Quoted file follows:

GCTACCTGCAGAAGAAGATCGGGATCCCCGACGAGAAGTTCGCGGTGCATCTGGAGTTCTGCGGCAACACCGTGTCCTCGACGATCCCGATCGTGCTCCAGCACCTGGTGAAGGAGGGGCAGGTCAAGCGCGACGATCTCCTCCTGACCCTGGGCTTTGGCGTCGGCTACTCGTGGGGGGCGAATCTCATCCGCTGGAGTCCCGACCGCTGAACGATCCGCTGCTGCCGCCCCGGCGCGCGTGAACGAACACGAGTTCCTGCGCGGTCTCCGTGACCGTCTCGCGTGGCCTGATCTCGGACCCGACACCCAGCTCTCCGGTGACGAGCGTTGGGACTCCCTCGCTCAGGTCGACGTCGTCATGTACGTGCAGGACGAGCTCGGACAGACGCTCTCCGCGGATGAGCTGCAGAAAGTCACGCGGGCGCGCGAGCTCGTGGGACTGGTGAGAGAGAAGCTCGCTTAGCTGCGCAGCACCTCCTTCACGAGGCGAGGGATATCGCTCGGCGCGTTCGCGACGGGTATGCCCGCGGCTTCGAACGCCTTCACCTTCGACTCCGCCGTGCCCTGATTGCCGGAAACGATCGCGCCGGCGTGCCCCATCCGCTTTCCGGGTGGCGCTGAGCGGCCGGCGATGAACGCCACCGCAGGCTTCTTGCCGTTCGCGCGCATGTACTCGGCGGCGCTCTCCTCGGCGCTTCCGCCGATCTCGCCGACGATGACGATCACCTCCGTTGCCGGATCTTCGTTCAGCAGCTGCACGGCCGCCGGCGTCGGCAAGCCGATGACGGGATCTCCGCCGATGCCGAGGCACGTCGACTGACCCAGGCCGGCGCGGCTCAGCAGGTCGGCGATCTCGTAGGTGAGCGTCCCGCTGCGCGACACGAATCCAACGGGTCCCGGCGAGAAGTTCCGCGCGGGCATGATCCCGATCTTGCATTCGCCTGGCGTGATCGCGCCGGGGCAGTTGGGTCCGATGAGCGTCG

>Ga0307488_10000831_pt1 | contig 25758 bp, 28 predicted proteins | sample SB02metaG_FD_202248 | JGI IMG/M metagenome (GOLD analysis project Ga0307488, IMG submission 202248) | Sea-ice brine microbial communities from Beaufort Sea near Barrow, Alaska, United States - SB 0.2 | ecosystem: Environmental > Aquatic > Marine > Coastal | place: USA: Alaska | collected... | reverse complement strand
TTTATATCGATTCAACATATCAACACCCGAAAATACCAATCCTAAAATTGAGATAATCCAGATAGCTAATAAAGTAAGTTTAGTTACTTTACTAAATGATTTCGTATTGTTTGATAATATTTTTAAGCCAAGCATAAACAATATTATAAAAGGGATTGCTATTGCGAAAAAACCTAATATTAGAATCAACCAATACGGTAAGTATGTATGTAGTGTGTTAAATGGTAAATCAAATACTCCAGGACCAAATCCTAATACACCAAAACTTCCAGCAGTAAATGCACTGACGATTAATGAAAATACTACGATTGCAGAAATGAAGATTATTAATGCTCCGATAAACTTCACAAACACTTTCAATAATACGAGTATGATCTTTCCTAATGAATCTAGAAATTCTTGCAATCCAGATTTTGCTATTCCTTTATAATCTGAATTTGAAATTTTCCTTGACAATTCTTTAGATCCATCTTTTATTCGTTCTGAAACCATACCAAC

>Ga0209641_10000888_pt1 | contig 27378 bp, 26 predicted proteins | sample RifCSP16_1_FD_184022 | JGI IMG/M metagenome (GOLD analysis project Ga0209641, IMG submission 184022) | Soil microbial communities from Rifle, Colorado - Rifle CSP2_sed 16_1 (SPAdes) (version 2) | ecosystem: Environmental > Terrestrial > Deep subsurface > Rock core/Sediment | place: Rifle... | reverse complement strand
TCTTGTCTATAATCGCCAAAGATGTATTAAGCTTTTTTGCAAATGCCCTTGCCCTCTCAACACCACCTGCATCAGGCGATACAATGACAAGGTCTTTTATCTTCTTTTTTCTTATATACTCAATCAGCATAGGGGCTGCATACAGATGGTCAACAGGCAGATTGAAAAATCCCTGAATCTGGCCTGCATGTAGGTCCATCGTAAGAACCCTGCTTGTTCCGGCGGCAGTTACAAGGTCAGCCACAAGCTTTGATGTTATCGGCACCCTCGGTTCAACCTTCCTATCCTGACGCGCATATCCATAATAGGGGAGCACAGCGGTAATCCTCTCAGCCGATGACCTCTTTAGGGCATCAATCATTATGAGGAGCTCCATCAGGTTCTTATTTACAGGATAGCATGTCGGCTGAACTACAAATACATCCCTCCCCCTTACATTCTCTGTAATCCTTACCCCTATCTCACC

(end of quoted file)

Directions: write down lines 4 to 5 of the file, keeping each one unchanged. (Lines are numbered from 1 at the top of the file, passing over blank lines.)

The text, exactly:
>Ga0209641_10000888_pt1 | contig 27378 bp, 26 predicted proteins | sample RifCSP16_1_FD_184022 | JGI IMG/M metagenome (GOLD analysis project Ga0209641, IMG submission 184022) | Soil microbial communities from Rifle, Colorado - Rifle CSP2_sed 16_1 (SPAdes) (version 2) | ecosystem: Environmental > Terrestrial > Deep subsurface > Rock core/Sediment | place: Rifle... | reverse complement strand
TCTTGTCTATAATCGCCAAAGATGTATTAAGCTTTTTTGCAAATGCCCTTGCCCTCTCAACACCACCTGCATCAGGCGATACAATGACAAGGTCTTTTATCTTCTTTTTTCTTATATACTCAATCAGCATAGGGGCTGCATACAGATGGTCAACAGGCAGATTGAAAAATCCCTGAATCTGGCCTGCATGTAGGTCCATCGTAAGAACCCTGCTTGTTCCGGCGGCAGTTACAAGGTCAGCCACAAGCTTTGATGTTATCGGCACCCTCGGTTCAACCTTCCTATCCTGACGCGCATATCCATAATAGGGGAGCACAGCGGTAATCCTCTCAGCCGATGACCTCTTTAGGGCATCAATCATTATGAGGAGCTCCATCAGGTTCTTATTTACAGGATAGCATGTCGGCTGAACTACAAATACATCCCTCCCCCTTACATTCTCTGTAATCCTTACCCCTATCTCACC